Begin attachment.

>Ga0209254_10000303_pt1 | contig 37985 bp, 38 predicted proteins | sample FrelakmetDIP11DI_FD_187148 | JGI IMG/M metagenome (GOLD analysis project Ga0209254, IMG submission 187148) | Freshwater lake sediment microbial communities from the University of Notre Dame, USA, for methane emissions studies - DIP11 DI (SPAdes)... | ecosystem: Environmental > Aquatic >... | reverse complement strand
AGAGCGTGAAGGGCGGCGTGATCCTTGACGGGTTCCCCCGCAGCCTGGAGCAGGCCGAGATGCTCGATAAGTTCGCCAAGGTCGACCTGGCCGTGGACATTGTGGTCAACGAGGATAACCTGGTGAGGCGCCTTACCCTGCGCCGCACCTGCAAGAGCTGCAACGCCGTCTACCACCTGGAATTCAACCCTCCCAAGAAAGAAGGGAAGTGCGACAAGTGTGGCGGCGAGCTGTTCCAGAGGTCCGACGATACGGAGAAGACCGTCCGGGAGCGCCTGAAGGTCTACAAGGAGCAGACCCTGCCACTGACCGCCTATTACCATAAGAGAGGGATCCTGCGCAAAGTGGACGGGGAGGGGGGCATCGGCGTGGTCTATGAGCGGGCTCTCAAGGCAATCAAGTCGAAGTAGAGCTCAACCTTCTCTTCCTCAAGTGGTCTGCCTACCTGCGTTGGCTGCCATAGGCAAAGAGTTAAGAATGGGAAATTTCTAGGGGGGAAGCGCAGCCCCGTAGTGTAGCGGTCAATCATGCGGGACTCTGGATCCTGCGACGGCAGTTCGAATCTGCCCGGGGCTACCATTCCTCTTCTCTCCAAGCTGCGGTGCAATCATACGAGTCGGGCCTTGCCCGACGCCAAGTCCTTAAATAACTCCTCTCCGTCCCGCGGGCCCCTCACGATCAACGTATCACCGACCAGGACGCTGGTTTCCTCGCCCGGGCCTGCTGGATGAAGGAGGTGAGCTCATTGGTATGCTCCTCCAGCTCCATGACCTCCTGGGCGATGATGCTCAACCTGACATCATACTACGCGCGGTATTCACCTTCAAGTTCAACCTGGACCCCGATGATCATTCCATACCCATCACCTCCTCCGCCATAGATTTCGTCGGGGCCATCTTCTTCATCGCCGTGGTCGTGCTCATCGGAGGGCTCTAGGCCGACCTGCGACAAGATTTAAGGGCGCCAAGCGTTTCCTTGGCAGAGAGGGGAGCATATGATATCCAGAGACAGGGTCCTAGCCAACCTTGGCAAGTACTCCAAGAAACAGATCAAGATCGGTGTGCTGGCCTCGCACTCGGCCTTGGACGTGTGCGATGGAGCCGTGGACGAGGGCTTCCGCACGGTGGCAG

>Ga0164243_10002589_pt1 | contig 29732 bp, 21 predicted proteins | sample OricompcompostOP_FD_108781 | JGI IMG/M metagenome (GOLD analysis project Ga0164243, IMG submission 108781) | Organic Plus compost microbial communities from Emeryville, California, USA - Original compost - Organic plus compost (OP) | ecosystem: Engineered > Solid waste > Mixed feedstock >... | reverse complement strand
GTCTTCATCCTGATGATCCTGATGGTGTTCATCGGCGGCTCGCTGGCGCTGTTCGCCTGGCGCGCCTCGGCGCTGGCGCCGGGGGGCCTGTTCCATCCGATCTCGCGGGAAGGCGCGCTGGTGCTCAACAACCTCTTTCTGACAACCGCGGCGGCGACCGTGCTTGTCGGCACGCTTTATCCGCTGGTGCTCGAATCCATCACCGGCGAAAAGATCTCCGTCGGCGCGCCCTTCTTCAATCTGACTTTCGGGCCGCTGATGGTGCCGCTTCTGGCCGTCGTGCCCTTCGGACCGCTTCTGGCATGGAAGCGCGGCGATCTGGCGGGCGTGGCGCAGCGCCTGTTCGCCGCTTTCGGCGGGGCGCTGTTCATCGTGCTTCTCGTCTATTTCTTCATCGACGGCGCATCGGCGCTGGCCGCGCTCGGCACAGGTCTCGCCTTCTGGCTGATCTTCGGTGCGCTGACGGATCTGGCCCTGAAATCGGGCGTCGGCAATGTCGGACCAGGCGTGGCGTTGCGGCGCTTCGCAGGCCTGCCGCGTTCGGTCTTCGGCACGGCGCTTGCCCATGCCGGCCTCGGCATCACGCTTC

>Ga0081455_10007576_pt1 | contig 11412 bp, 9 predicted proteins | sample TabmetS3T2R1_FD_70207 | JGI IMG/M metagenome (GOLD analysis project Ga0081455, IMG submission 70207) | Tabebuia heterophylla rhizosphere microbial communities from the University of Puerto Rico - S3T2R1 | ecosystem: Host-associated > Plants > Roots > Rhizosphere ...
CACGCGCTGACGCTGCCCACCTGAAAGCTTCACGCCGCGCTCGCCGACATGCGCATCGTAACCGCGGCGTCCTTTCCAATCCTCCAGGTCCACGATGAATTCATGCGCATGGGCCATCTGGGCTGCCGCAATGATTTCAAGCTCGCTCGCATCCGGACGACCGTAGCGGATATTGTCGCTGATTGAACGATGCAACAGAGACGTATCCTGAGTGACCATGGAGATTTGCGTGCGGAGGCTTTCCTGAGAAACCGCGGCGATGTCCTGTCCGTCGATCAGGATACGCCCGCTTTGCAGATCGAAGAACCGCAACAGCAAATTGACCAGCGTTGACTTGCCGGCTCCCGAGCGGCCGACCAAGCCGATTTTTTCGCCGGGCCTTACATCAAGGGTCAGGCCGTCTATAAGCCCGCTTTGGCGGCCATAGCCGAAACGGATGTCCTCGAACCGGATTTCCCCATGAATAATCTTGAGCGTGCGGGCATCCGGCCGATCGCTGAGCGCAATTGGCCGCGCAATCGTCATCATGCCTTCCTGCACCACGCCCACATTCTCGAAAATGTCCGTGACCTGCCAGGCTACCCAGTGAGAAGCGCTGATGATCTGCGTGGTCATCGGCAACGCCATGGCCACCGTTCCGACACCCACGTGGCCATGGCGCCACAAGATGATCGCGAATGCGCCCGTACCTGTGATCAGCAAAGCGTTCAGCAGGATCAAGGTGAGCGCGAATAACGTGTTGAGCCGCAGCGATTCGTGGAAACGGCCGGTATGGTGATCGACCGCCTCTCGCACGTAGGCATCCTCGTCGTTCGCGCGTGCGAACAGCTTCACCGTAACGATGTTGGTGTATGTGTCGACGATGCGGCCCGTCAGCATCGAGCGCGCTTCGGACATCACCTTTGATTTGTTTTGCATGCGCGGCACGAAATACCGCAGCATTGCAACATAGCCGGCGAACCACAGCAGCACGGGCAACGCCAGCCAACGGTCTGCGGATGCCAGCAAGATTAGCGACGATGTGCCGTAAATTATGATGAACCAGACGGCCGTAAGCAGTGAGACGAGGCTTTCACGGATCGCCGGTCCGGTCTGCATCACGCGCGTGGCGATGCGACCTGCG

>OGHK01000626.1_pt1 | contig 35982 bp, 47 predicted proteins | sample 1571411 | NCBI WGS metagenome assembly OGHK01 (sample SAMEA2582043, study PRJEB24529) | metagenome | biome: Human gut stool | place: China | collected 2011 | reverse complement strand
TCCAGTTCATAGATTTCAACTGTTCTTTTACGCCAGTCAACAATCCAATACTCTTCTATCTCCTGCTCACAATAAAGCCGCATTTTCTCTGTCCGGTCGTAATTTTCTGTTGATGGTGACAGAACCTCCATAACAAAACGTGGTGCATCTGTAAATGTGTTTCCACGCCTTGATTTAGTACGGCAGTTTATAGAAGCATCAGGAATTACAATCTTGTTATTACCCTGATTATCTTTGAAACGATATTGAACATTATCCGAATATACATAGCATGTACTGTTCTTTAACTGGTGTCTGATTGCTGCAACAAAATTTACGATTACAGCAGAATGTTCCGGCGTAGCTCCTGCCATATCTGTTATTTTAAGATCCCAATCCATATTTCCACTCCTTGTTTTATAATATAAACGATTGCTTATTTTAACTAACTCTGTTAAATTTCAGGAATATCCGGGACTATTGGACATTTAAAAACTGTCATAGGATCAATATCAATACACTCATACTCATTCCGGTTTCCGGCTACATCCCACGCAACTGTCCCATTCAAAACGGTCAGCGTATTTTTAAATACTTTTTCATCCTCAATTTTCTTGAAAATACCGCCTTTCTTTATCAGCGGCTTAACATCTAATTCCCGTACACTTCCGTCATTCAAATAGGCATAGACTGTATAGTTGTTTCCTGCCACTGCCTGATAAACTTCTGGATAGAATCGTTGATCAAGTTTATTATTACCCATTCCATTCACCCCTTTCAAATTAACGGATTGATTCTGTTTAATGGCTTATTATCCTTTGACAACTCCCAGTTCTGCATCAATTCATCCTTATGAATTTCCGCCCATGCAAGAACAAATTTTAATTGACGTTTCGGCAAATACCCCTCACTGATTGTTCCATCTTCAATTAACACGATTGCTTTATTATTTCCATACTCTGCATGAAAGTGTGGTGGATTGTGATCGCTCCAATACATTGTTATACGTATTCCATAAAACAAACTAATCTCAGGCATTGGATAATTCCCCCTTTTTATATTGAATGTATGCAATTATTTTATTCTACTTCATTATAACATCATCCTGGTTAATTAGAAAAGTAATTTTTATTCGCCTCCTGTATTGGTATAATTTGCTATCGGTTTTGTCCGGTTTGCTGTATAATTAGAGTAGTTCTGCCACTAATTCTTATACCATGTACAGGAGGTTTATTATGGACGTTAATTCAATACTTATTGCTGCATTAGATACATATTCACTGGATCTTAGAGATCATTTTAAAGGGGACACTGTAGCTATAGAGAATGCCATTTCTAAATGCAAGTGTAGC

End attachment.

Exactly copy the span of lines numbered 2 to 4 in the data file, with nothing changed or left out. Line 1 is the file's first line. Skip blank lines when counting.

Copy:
AGAGCGTGAAGGGCGGCGTGATCCTTGACGGGTTCCCCCGCAGCCTGGAGCAGGCCGAGATGCTCGATAAGTTCGCCAAGGTCGACCTGGCCGTGGACATTGTGGTCAACGAGGATAACCTGGTGAGGCGCCTTACCCTGCGCCGCACCTGCAAGAGCTGCAACGCCGTCTACCACCTGGAATTCAACCCTCCCAAGAAAGAAGGGAAGTGCGACAAGTGTGGCGGCGAGCTGTTCCAGAGGTCCGACGATACGGAGAAGACCGTCCGGGAGCGCCTGAAGGTCTACAAGGAGCAGACCCTGCCACTGACCGCCTATTACCATAAGAGAGGGATCCTGCGCAAAGTGGACGGGGAGGGGGGCATCGGCGTGGTCTATGAGCGGGCTCTCAAGGCAATCAAGTCGAAGTAGAGCTCAACCTTCTCTTCCTCAAGTGGTCTGCCTACCTGCGTTGGCTGCCATAGGCAAAGAGTTAAGAATGGGAAATTTCTAGGGGGGAAGCGCAGCCCCGTAGTGTAGCGGTCAATCATGCGGGACTCTGGATCCTGCGACGGCAGTTCGAATCTGCCCGGGGCTACCATTCCTCTTCTCTCCAAGCTGCGGTGCAATCATACGAGTCGGGCCTTGCCCGACGCCAAGTCCTTAAATAACTCCTCTCCGTCCCGCGGGCCCCTCACGATCAACGTATCACCGACCAGGACGCTGGTTTCCTCGCCCGGGCCTGCTGGATGAAGGAGGTGAGCTCATTGGTATGCTCCTCCAGCTCCATGACCTCCTGGGCGATGATGCTCAACCTGACATCATACTACGCGCGGTATTCACCTTCAAGTTCAACCTGGACCCCGATGATCATTCCATACCCATCACCTCCTCCGCCATAGATTTCGTCGGGGCCATCTTCTTCATCGCCGTGGTCGTGCTCATCGGAGGGCTCTAGGCCGACCTGCGACAAGATTTAAGGGCGCCAAGCGTTTCCTTGGCAGAGAGGGGAGCATATGATATCCAGAGACAGGGTCCTAGCCAACCTTGGCAAGTACTCCAAGAAACAGATCAAGATCGGTGTGCTGGCCTCGCACTCGGCCTTGGACGTGTGCGATGGAGCCGTGGACGAGGGCTTCCGCACGGTGGCAG

>Ga0164243_10002589_pt1 | contig 29732 bp, 21 predicted proteins | sample OricompcompostOP_FD_108781 | JGI IMG/M metagenome (GOLD analysis project Ga0164243, IMG submission 108781) | Organic Plus compost microbial communities from Emeryville, California, USA - Original compost - Organic plus compost (OP) | ecosystem: Engineered > Solid waste > Mixed feedstock >... | reverse complement strand
GTCTTCATCCTGATGATCCTGATGGTGTTCATCGGCGGCTCGCTGGCGCTGTTCGCCTGGCGCGCCTCGGCGCTGGCGCCGGGGGGCCTGTTCCATCCGATCTCGCGGGAAGGCGCGCTGGTGCTCAACAACCTCTTTCTGACAACCGCGGCGGCGACCGTGCTTGTCGGCACGCTTTATCCGCTGGTGCTCGAATCCATCACCGGCGAAAAGATCTCCGTCGGCGCGCCCTTCTTCAATCTGACTTTCGGGCCGCTGATGGTGCCGCTTCTGGCCGTCGTGCCCTTCGGACCGCTTCTGGCATGGAAGCGCGGCGATCTGGCGGGCGTGGCGCAGCGCCTGTTCGCCGCTTTCGGCGGGGCGCTGTTCATCGTGCTTCTCGTCTATTTCTTCATCGACGGCGCATCGGCGCTGGCCGCGCTCGGCACAGGTCTCGCCTTCTGGCTGATCTTCGGTGCGCTGACGGATCTGGCCCTGAAATCGGGCGTCGGCAATGTCGGACCAGGCGTGGCGTTGCGGCGCTTCGCAGGCCTGCCGCGTTCGGTCTTCGGCACGGCGCTTGCCCATGCCGGCCTCGGCATCACGCTTC